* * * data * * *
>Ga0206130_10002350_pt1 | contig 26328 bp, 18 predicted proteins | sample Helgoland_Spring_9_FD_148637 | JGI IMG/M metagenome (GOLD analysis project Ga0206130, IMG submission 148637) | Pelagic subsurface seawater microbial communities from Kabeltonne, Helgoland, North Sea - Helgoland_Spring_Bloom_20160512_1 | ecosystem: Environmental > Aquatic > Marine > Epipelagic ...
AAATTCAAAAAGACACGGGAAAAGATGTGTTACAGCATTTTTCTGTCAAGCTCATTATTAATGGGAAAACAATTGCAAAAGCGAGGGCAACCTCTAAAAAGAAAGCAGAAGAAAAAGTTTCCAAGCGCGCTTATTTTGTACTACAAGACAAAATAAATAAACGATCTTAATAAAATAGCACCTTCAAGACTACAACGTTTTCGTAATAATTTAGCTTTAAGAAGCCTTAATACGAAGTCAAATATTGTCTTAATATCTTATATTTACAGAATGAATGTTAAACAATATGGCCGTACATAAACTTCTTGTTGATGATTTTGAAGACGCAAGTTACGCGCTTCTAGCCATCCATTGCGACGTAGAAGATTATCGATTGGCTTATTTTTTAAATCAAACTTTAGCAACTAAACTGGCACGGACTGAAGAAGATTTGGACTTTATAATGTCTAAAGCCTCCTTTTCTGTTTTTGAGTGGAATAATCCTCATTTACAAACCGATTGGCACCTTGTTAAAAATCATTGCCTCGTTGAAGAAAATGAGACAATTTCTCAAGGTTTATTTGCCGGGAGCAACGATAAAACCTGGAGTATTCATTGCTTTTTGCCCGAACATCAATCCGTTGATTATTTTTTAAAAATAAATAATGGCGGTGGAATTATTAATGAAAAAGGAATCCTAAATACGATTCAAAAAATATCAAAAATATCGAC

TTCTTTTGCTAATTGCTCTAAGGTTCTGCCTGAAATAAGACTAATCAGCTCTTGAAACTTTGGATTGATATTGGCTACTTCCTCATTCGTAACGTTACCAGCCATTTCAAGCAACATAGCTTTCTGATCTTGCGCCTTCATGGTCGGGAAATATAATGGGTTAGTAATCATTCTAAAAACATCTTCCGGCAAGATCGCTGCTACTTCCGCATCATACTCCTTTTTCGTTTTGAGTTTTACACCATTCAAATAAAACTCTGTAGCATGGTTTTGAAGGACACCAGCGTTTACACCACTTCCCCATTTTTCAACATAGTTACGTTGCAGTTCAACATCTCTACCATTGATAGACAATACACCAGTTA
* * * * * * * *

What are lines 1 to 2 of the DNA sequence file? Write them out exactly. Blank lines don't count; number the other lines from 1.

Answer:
>Ga0206130_10002350_pt1 | contig 26328 bp, 18 predicted proteins | sample Helgoland_Spring_9_FD_148637 | JGI IMG/M metagenome (GOLD analysis project Ga0206130, IMG submission 148637) | Pelagic subsurface seawater microbial communities from Kabeltonne, Helgoland, North Sea - Helgoland_Spring_Bloom_20160512_1 | ecosystem: Environmental > Aquatic > Marine > Epipelagic ...
AAATTCAAAAAGACACGGGAAAAGATGTGTTACAGCATTTTTCTGTCAAGCTCATTATTAATGGGAAAACAATTGCAAAAGCGAGGGCAACCTCTAAAAAGAAAGCAGAAGAAAAAGTTTCCAAGCGCGCTTATTTTGTACTACAAGACAAAATAAATAAACGATCTTAATAAAATAGCACCTTCAAGACTACAACGTTTTCGTAATAATTTAGCTTTAAGAAGCCTTAATACGAAGTCAAATATTGTCTTAATATCTTATATTTACAGAATGAATGTTAAACAATATGGCCGTACATAAACTTCTTGTTGATGATTTTGAAGACGCAAGTTACGCGCTTCTAGCCATCCATTGCGACGTAGAAGATTATCGATTGGCTTATTTTTTAAATCAAACTTTAGCAACTAAACTGGCACGGACTGAAGAAGATTTGGACTTTATAATGTCTAAAGCCTCCTTTTCTGTTTTTGAGTGGAATAATCCTCATTTACAAACCGATTGGCACCTTGTTAAAAATCATTGCCTCGTTGAAGAAAATGAGACAATTTCTCAAGGTTTATTTGCCGGGAGCAACGATAAAACCTGGAGTATTCATTGCTTTTTGCCCGAACATCAATCCGTTGATTATTTTTTAAAAATAAATAATGGCGGTGGAATTATTAATGAAAAAGGAATCCTAAATACGATTCAAAAAATATCAAAAATATCGAC